Over three months, six months and 12 months, industrial goods sales are swinging from a 12-month decline at a 1.5% nominal pace to a small 0.7% gain over six months and to a strong 6.9% nominal annualized gain over three months. In fact, over three months, there are very strong double-digit sales gains (annualized) in appliances, furniture, electronics, footwear and new auto sales. Textile sales gained at a 2.9% pace and total industrial goods sales rose at a 6.9% pace over three months. Over six months, there are strong double-digit gains for footwear, appliances, furniture and textiles; all of which rise at a solid pace while electronics and autos make gains more or less in line with inflation. Total industrial goods sales manage a 0.7% rise over six months. In contrast, the 12-month decline features a significant drop in new auto sales and a small drop in appliance sales. Apart from that, there are solid gains in footwear sales, a moderate gain for electronics and weak sales gains for furniture and textiles over 12 months.

Food for thought...
Smoothed year-on-year trends show some recovery in nonfood sales as the survey period comes to contain more recent periods when the 'Yellow Vest' protests have settled down. But indusial goods sales still appear to be restrained and the three-month average of year-on-year food sales percentage change is negative for 11 months running. That is not a good sign. Historically, when food sales turn negative, industrial goods sales either slow or contract. This run of weak food sales is long and something to be watched. Food sales are down in two of the most recent three months with the March gain only a skinny 0.1% increase.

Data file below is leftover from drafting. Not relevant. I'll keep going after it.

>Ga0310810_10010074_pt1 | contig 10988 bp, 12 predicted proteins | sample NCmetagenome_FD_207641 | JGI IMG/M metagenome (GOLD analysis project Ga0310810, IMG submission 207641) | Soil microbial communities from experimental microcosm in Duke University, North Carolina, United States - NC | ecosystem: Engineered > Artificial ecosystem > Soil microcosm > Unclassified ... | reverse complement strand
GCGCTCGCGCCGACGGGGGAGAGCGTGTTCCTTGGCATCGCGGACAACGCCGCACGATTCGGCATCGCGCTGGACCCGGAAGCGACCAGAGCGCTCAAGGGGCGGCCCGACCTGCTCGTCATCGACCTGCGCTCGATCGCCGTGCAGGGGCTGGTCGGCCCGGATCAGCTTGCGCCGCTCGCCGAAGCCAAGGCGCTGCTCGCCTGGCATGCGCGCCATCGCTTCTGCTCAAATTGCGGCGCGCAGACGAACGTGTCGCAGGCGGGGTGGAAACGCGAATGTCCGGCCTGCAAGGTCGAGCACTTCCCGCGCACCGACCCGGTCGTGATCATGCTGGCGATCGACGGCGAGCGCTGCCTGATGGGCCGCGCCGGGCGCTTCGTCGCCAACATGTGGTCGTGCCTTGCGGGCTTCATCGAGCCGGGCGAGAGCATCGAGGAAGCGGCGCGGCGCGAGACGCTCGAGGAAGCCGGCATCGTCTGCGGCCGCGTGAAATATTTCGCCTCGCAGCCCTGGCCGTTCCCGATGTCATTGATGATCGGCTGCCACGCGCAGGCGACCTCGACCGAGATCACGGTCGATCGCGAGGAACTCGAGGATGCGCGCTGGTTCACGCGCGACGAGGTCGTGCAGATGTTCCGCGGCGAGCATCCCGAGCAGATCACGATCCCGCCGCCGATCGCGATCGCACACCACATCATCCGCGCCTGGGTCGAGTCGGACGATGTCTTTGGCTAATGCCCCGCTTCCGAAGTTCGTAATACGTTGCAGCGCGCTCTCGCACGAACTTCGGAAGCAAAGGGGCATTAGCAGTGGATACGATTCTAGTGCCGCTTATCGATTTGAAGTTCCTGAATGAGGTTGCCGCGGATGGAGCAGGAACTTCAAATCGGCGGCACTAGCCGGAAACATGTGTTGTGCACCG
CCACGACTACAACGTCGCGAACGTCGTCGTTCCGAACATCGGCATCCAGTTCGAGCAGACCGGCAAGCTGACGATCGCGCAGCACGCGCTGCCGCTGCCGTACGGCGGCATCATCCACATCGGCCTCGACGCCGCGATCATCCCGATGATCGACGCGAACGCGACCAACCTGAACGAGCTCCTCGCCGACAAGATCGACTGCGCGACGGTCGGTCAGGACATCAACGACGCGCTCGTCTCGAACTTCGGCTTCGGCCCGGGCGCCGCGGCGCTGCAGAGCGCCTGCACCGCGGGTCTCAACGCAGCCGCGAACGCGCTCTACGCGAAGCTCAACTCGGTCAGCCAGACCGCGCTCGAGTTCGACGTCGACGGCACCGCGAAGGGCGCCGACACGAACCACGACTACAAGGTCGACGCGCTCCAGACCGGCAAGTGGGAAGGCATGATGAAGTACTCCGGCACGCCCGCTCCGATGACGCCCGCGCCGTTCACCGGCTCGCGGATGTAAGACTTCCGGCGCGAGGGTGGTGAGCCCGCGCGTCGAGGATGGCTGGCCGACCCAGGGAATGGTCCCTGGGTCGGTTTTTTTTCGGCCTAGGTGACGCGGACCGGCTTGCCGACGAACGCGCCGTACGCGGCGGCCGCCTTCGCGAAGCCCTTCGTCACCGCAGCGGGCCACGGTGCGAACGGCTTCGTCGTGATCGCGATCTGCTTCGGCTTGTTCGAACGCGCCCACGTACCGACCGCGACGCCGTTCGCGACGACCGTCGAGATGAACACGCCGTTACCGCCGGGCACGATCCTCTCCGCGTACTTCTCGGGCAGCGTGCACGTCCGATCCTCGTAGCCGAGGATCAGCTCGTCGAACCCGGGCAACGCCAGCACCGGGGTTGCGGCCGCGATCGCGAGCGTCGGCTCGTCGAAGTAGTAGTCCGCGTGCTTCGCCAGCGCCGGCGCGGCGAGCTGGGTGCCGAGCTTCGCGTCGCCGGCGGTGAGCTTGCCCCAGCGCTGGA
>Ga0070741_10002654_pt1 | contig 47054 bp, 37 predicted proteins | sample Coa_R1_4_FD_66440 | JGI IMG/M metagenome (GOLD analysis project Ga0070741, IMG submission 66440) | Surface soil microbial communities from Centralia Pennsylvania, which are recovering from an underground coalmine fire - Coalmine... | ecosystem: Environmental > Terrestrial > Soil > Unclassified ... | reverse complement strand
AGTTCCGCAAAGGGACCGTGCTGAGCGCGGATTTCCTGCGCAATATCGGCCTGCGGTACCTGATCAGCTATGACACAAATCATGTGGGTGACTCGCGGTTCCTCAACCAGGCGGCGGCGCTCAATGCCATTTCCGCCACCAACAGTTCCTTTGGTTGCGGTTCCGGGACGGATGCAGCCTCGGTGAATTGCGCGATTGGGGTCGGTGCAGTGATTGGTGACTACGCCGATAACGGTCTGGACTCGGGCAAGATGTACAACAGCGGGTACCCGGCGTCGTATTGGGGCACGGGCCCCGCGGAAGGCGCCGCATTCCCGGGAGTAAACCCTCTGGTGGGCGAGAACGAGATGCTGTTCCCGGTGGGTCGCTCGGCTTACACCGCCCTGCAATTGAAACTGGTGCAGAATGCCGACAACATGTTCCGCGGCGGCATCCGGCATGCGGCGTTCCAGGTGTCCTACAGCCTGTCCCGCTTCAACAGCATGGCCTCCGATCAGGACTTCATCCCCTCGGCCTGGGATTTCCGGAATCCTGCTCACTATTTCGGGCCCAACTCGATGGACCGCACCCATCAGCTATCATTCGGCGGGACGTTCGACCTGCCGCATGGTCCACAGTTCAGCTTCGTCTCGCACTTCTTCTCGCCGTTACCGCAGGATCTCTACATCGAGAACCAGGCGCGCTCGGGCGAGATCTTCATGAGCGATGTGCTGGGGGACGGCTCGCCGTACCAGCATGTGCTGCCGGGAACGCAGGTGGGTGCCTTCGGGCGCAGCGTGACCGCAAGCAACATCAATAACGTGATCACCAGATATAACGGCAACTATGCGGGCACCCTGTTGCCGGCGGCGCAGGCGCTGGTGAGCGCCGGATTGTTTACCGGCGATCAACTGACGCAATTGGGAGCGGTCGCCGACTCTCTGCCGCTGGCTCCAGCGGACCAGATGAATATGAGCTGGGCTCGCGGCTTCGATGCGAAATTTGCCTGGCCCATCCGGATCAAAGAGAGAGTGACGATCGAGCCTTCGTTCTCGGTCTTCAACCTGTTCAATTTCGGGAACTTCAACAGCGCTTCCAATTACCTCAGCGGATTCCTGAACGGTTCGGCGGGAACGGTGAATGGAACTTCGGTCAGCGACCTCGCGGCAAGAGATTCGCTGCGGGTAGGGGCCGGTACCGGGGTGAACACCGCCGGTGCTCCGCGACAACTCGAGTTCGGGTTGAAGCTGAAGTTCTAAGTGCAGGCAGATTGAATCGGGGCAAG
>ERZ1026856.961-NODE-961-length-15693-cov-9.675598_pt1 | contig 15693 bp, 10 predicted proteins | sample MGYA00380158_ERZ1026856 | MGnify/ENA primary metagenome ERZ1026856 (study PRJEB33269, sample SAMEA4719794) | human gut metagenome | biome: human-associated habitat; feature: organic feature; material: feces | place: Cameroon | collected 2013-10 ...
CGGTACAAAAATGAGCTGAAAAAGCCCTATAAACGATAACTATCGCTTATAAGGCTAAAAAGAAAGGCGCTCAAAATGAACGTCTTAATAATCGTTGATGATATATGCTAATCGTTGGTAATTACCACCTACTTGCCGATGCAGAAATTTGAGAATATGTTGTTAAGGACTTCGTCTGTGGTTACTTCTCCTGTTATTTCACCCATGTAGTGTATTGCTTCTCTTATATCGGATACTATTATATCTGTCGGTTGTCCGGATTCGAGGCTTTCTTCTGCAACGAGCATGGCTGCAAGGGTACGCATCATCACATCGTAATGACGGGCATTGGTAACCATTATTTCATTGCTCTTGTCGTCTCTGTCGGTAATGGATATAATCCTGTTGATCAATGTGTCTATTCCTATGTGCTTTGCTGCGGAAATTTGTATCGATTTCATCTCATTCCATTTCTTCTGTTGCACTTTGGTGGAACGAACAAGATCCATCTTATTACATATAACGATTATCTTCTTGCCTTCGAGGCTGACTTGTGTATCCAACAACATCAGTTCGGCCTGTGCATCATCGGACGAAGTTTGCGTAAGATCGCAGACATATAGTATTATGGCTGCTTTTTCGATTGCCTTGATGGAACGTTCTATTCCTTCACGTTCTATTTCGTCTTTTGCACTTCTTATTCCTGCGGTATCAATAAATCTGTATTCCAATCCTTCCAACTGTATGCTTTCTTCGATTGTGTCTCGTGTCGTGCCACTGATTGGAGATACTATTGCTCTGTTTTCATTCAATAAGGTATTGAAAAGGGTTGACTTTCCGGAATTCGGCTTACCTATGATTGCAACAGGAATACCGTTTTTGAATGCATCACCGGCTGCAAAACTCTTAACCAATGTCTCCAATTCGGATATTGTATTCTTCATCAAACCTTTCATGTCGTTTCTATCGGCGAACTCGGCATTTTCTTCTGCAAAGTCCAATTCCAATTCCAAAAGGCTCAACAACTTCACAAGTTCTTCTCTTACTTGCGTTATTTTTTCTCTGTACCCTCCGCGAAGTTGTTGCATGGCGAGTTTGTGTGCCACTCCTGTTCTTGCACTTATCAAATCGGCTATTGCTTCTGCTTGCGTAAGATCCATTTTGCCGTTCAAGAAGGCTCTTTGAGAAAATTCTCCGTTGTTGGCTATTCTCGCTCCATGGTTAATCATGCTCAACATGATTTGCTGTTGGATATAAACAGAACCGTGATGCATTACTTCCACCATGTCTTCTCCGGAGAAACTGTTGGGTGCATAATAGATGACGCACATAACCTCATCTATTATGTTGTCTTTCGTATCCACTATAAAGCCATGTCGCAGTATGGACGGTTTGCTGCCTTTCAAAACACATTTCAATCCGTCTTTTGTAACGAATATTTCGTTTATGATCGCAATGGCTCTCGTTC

European risks
Europe is still at risk to the UK's decision on Brexit. Britain does not seem to get a consensus on the conditions under which it will leave. Meanwhile, elections in Finland have given the ruling SDP a real scare as the anti-immigration party nearly won. Meanwhile, Italy has been trying to gather up the dissenting parties in the EU for a larger role in the voice on policy in EU matters. In some sense, it is a shame that European leaders are so deaf to the concerns of their people. There are widespread concerns about the migrant problems. The current way of dealing with migrants simply dumps most of the issue in the backs of the Greeks and the Italians and the new Italian government has begun to fight back and to close ports to ships carrying migrants. The land bound or Northern EMU states have shunted the distress to the Mediterranean states and escaped being involved in most of the involuntary refugee care. And one of the main reasons that the U.K. voted to leave the EU was over the heavy hand the EU wielded over migrant issues. That led to an overall backlash against rulemaking in Brussels. But very clearly the same issue that led the U.K. people to vote to leave the EU is the condition that continues to vex many people in current member countries who are not given a direct voice on the issue. But they did find a voice in Finland's elections and previously in Italy's. Where next?

What's next
The next bit of conflict the EU will be dealing with is the trade negotiation with the United States. The EU Commission has just cleared the way for negotiations to start. The EU has made it clear that agriculture barriers and subsidies are not on the table. France, a huge beneficiary of the EU agricultural system is wary about bargaining with the U.S. and wants to throw climate change into the pot especially since the Trump Administration pulled out of the Paris Accord. The talks have not started and already they are not progressing very well!